Saturday, August 18, 2007

it's a wonderful economy! (not!)

cross-posted at skippy and a veritable cornucopia of other community blogs.


for those who thought runs on banks were a thing out of 30's movies, think again. the current sub-prime mortgage crisis didn't do countrywide's banking subsidiary any good last week. reuters:

withdrawal slips in hand, customers lined up at countrywide bank branches on friday to take back their money, as parent countrywide financial corp. tried to assure investors and depositors that it and its bank were stable.

countrywide bank issued a statement friday that liquidity issues affecting its parent did not affect federally insured deposits at countrywide bank.

countrywide bank said it has more than $107 billion of assets and 105 banking offices.

thursday, countrywide, the largest u.s. mortgage lender, said it drew down an entire $11.5 billion bank credit line as a credit shortage limited access to short-term cash.

by noon friday, more than 40 countrywide customers had been served or were waiting in line at the branch in a los angeles suburb, waiting upward of an hour and a half to withdraw money from their accounts.

the countrywide folks wanted to make it clear that the bank was solid, even if the mortgage firm had to borrow a bit of cash:

countrywide financial corp (cfc.n: quote, profile , research) provided further details on the $11.5 billion it drew down to improve its liquidity, a friday regulatory filing showed.

the calabasas, california-based company said about $660 million was borrowed under an agreement that matures nov. 16, 2007, $2.64 billion under an agreement that matures on may 7, 2008, and $60 million under an agreement that matures may 8, 2008.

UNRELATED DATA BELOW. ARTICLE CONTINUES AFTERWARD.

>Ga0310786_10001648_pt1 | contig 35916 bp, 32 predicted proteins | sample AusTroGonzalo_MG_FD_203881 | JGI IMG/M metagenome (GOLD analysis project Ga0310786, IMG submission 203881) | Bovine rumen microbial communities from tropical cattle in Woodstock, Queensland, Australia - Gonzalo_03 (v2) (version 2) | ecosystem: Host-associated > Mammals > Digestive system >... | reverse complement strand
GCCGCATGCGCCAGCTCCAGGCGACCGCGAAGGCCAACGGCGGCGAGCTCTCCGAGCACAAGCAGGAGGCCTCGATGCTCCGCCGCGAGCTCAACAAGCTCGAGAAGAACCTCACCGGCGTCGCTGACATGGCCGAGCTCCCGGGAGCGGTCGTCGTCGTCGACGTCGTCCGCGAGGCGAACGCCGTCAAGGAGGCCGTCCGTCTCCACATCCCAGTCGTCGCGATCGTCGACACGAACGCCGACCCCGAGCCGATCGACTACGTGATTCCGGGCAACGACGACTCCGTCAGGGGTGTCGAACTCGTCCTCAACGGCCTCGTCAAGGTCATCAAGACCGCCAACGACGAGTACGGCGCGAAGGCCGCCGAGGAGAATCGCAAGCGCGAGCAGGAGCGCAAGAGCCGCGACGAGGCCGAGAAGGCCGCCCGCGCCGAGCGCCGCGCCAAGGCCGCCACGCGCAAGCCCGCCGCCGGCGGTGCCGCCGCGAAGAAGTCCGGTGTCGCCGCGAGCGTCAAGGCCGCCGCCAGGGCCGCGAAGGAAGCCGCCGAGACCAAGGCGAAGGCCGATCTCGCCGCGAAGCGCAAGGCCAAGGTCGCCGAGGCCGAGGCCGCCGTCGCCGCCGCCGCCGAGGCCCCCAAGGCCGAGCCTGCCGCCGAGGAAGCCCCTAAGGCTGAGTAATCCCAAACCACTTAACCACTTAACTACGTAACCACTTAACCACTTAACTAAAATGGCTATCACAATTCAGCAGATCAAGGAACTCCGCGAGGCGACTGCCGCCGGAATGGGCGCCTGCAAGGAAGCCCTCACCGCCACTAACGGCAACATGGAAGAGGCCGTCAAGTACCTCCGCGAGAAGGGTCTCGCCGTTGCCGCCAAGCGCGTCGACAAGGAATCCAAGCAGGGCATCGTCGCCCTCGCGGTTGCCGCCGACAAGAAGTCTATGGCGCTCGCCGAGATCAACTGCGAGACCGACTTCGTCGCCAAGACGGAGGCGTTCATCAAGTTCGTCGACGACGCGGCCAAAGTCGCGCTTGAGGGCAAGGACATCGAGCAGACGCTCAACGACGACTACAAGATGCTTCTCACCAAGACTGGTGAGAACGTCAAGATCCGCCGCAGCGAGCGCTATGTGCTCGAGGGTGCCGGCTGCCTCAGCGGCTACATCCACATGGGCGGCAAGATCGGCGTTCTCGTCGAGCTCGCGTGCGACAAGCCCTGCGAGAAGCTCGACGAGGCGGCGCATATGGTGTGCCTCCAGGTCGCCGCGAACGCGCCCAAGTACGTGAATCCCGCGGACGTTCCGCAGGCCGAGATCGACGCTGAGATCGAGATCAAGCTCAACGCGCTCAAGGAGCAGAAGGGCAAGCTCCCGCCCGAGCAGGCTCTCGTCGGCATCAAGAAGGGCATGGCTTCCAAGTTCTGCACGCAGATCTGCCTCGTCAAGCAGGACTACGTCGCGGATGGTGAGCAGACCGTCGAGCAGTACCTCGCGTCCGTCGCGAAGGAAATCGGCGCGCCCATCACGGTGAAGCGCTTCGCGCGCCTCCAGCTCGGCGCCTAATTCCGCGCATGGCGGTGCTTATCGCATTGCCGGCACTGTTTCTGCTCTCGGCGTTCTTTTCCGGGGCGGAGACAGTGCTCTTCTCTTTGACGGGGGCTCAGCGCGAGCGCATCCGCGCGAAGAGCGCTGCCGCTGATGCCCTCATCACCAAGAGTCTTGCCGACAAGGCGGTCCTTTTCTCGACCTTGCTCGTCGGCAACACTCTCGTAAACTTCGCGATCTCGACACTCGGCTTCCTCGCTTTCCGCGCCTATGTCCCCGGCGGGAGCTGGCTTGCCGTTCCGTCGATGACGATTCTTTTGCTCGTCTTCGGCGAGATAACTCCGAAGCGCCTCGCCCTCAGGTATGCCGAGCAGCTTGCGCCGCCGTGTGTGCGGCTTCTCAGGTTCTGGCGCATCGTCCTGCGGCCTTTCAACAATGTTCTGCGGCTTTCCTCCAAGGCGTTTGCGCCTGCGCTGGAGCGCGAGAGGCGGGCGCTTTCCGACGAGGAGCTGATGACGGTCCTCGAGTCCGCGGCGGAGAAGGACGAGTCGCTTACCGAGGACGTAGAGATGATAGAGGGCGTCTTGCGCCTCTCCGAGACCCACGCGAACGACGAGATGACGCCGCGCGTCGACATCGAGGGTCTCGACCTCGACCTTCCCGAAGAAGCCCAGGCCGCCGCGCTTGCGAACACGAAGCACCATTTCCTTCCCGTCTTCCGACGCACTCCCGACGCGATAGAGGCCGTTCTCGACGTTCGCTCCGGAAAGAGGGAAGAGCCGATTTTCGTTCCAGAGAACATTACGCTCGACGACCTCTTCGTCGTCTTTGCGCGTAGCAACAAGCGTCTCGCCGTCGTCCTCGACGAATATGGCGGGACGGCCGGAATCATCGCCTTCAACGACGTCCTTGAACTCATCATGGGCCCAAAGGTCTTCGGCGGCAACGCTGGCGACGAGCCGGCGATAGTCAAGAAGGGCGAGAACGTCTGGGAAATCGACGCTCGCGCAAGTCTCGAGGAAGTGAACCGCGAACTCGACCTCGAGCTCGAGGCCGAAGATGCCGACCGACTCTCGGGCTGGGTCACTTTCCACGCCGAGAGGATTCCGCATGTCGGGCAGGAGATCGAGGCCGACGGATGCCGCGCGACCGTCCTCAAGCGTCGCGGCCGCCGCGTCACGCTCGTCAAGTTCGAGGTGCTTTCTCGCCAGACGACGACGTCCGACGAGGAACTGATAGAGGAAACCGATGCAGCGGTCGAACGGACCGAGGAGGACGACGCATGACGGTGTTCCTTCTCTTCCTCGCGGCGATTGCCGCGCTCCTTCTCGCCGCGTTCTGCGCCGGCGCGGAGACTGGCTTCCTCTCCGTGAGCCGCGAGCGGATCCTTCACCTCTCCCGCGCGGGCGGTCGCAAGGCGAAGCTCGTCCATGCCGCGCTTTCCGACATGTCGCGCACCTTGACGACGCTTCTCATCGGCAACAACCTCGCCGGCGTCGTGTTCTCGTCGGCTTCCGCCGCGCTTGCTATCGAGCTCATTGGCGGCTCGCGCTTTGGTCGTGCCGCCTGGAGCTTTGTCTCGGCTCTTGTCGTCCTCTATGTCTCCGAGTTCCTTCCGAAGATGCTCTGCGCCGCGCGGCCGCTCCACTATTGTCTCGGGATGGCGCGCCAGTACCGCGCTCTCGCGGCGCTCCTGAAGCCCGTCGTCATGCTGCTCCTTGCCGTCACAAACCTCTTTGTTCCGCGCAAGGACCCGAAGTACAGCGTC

it also said it borrowed $6.44 billion and $140 million under separate agreements that mature on may 10, 2011, and $1.54 billion under an agreement that matures nov. 17, 2011.

let's hope they didn't borrow it from countrywide!

of course, anyone will tell you that panic is what causes panic...that, and the fact that the gop ponzi scheme of the last two decades is starting to fall apart. asspress sez that the stop-gap bandaids the fed is trying will do no good:

the federal reserve swept into the market this past week to offer a calming hand, but that's still no panacea for the fundamental problems wall street faces.
big institutional investors from hedge funds to investment banks are still wrestling with credit problems spawned by distressed subprime mortgage loans. the housing market still looks gloomy. and the wave of takeovers that drove stocks to new highs this year has dropped off considerably.

the fed's discount-rate cut and injection of billions of dollars into the banking system alleviate only some of the stress. wall street observers say there is still plenty of risk and that the aftershocks from the failure of billions of dollars in subprime loans have yet to be felt.

"what the fed did was about consistent with putting a band-aid on a gunshot wound," said chris johnson, founder of cincinnati-based johnson research group. "you have a situation where the subprime concerns have spread, and there are still a lot of things going on in this market that are just wrong."

investors are really hankering for a more important interest-rate cut — in the federal funds rate — when policymakers meet next month. that would lower borrowing costs on everything from school loans to mortgages and help stimulate the economy. but there's a catch even with a fed funds cut — it would take months for the benefits to be felt.

investors must also take into account that it's the dead of august — not exactly a time of the year known for big market comebacks.

who cares about august? we've still got october coming up!